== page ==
“In the end I think it comes down to leadership and collaboration with the government because we are in an industry that’s governed by acts of parliament,” Messara explained.
“Collaboration and confidence in the government is an important part of what we have done and continue to do in New South Wales. Having someone with visionary leadership who can execute the plan is the other part.
“The vision comes down to people and the industry needs someone to take the lead and be a representative to government, to go on and make the changes in government that are necessary which includes containing costs and maximising income on a sustainable basis.
“It’s no good throwing money at an industry and saying here’s some money to see you through – it has to be maintainable. You can’t establish a stakes money programme and then the next season have to bring it down because the money’s not available.”
The irony of Messara’s remark above is that it begs the question of what will happen at the end next season when the $20 million borrowing for stakes has been used up – do we borrow more to maintain the $10,000 minimum if the NZRB strategic initiatives haven’t realised the returns that CEO John Allen predicts?
“Costs are part of what you need to address,” Messara explained, “but it’s also a revenue thing as well – you have to get that equation right so that the industry can release more money for prize-money.
“So, the industry gets in all its revenue plus broadcast income plus product fees then it’s got the cost of administration. The decisions you have made on borrowing money to increase prize-money and building your own FOB platform are precarious ones but I don’t know all the facts, so I don’t like commenting too much.
“The changes have got to be of a structural nature to put the industry in a sustainable mode – they are some of the things we have done Australia.
“I got a lot of confidence out of your Deputy Prime Minister’s speech when he said he would address the problem of prize-money on a sustainable, long term basis. I’m sure your guys here can work it out – they only have to look across the ditch.
“The sort of things we have put our mind to include coming to a very workable rapport with Tabcorp – in New South Wales we get adequate payment for our broadcasting rights and from the corporate bookmakers
“Australia now is supported by a tremendous sustainable base in terms of prize-money. What we have done is we’ve made racing pay to a certain extent – the best return in the racing industry in the world are those that places that are somewhat closed like Hong Kong and Japan – they are fully integrated and closed and you have to be licensed to get into them.
“In Australia and New Zealand we have open racing economies – anyone can get started in training, owning or breeding; there are no barriers in getting into ownership, other than economic barriers, and so they are far more difficult to control because you have a certain amount of prize-money which has to be divided into a varying population of participants.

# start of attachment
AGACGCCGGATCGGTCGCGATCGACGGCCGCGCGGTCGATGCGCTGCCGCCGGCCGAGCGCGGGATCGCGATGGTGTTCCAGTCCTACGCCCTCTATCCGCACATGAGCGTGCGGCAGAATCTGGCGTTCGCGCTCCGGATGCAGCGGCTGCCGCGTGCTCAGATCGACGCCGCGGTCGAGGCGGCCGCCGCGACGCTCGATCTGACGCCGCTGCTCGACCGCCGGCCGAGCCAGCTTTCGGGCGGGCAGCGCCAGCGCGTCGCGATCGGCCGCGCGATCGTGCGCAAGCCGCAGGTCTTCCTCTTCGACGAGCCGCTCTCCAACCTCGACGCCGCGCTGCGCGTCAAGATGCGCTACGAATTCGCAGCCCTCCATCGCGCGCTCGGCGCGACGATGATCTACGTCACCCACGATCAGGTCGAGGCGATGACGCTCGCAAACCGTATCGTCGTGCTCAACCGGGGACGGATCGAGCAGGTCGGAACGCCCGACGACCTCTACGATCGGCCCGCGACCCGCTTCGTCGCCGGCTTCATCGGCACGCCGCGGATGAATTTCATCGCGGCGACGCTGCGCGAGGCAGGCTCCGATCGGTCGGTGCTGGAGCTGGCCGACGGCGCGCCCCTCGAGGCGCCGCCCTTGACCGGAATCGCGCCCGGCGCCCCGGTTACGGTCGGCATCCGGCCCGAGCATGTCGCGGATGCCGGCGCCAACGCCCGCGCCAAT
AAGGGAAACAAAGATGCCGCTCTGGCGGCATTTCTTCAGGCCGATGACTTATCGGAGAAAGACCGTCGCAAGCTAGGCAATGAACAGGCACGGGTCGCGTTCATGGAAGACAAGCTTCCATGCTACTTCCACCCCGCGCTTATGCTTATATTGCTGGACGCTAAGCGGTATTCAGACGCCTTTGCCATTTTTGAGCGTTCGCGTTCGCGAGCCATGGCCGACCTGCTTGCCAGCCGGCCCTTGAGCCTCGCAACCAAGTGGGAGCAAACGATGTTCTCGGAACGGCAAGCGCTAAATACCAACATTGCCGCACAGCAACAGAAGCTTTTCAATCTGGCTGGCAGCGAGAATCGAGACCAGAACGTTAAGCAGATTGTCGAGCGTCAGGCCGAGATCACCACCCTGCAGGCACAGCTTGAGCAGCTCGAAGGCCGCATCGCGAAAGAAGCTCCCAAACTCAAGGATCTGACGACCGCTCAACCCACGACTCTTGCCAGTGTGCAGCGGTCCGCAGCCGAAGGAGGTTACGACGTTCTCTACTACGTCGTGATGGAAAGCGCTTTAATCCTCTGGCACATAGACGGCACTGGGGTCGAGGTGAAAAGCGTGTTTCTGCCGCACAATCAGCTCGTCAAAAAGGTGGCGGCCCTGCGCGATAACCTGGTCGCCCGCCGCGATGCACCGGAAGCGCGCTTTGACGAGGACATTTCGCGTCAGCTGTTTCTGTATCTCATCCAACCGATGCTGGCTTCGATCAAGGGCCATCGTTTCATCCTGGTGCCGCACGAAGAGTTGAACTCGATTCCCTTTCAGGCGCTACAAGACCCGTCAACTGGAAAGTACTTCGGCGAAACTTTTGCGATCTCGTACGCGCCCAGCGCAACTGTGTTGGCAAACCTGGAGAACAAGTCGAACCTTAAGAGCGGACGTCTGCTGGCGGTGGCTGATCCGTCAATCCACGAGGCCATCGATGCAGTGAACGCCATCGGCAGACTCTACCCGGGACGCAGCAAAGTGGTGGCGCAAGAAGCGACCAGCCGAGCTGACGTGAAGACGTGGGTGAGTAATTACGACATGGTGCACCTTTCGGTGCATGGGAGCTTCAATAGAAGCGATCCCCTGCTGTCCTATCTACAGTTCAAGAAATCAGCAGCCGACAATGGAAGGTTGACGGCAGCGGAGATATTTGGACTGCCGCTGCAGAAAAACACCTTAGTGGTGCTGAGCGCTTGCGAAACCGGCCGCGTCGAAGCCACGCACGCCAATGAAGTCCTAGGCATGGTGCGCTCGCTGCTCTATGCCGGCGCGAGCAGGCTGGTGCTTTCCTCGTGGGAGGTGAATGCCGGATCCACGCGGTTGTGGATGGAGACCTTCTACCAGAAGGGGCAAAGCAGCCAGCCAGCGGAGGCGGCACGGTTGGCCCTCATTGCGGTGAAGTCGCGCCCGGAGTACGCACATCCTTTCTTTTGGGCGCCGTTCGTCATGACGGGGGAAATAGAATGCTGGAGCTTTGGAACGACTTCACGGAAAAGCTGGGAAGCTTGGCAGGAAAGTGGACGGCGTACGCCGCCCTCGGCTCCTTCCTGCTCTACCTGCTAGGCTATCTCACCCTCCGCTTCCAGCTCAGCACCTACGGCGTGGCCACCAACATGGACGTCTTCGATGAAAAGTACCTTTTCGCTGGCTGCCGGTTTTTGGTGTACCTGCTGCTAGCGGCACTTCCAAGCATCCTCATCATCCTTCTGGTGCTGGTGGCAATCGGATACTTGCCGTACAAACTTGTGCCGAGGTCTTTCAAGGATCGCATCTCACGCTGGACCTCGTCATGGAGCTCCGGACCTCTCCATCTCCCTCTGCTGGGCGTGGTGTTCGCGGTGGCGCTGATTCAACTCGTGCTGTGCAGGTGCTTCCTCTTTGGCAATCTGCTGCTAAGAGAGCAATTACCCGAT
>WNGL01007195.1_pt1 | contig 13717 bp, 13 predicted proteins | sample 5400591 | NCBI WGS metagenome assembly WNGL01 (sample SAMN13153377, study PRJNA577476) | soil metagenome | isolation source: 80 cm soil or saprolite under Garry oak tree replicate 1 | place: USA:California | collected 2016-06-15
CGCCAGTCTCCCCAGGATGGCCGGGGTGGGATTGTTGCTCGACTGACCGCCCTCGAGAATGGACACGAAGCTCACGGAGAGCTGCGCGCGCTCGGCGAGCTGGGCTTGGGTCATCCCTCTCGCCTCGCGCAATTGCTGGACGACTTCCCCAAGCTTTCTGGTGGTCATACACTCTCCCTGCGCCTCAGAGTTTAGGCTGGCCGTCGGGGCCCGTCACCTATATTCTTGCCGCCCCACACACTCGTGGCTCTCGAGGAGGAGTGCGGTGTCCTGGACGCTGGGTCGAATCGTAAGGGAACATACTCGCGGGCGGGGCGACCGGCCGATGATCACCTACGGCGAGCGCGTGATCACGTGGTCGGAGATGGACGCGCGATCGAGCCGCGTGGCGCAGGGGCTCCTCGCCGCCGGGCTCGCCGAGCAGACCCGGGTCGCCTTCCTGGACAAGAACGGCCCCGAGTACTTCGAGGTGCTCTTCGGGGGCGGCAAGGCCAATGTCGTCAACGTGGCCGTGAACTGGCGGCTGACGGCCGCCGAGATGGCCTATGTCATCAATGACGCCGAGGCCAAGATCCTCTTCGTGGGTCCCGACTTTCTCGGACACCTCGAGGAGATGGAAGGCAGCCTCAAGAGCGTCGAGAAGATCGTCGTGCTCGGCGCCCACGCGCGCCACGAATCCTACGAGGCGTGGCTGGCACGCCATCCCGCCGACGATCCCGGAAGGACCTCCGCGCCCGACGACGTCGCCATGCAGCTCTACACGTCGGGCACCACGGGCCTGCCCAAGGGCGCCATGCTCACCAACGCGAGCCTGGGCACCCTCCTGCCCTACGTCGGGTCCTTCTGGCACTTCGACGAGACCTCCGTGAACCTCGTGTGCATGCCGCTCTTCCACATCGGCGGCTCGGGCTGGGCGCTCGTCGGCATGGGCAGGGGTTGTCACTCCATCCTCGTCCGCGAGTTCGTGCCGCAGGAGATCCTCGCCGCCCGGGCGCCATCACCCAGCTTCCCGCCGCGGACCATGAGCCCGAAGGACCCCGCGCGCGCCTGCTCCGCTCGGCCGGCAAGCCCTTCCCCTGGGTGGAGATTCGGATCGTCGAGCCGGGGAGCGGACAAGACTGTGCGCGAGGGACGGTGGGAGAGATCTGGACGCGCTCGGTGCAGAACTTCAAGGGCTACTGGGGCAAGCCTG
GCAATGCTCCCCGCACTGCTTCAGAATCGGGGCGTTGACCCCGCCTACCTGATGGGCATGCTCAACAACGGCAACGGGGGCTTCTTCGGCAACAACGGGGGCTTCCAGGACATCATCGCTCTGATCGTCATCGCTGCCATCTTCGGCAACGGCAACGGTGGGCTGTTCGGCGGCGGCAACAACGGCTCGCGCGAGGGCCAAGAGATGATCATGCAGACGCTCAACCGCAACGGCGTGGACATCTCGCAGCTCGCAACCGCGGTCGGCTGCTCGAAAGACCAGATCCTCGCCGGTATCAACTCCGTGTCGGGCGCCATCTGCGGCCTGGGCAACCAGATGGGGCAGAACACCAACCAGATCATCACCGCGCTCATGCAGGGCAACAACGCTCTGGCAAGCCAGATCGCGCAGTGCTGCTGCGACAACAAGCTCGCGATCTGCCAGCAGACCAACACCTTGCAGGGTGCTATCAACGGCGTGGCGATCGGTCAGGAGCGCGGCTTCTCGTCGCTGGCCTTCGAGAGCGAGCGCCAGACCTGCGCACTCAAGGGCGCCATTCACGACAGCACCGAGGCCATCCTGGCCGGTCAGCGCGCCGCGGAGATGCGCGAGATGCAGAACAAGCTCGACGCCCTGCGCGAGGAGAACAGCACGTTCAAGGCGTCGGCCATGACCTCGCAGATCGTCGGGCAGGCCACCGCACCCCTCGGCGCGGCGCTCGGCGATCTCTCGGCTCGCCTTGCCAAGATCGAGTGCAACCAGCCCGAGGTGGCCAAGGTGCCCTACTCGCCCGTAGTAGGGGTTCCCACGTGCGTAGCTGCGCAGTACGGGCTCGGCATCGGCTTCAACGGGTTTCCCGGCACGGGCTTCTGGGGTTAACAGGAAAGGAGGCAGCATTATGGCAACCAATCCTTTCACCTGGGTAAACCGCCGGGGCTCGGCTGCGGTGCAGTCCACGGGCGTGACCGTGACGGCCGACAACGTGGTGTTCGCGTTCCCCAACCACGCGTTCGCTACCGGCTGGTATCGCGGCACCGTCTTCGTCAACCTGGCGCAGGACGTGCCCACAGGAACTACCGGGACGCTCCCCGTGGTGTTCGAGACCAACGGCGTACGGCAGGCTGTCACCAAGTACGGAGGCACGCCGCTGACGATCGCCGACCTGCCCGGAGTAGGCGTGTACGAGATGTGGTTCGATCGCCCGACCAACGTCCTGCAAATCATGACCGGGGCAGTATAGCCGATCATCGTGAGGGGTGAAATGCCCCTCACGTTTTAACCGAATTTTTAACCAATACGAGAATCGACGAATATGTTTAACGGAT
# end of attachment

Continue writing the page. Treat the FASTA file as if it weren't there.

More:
“It’s tough in those jurisdictions – New South Wales and Victoria has a return to owners which is the best in the world – better than America and Europe and certainly better than here.
“Racing now is not as financially demanding in Australia as it has been in the past, but there’s still room for improvement, but in New Zealand you are a long way behind us because you really haven’t undergone the reform that we have in Australia.
“Structural reforms such as revenue generation and also capital expenditure budgets that we’ve had over the last couple of years; all this money that we’ve had set aside to upgrade facilities which were somewhat neglected in our country areas and in our major showplaces like Randwick.
“All that has been done and is continuing to be done, so we’ve sort of got our act together in New South Wales and Victoria but there’s still a battle going in Queensland and West Australia – New Zealand falls into that range. I suspect that here the owners just don’t get a return.
“Nothing will happen here in terms of a significant improvement in the breeding sector until you improve the racing sector. It’s totally dependent on the success of racing.
“The trend of lowering foal crops is a world-wide one. The UK has bottomed and is just beginning to come up, Australia has bottomed out, we think. So even if you get the prize-money to draw people back in, it’s going to take five to seven years to start making a significant difference.
“If you don’t change the racing programme then you will have small field sizes and that leads to less wagering and therefore less revenue and less money to put out for prize-money.
“It all comes down to people at the end of the day – personnel are critical. A single person can change the world.”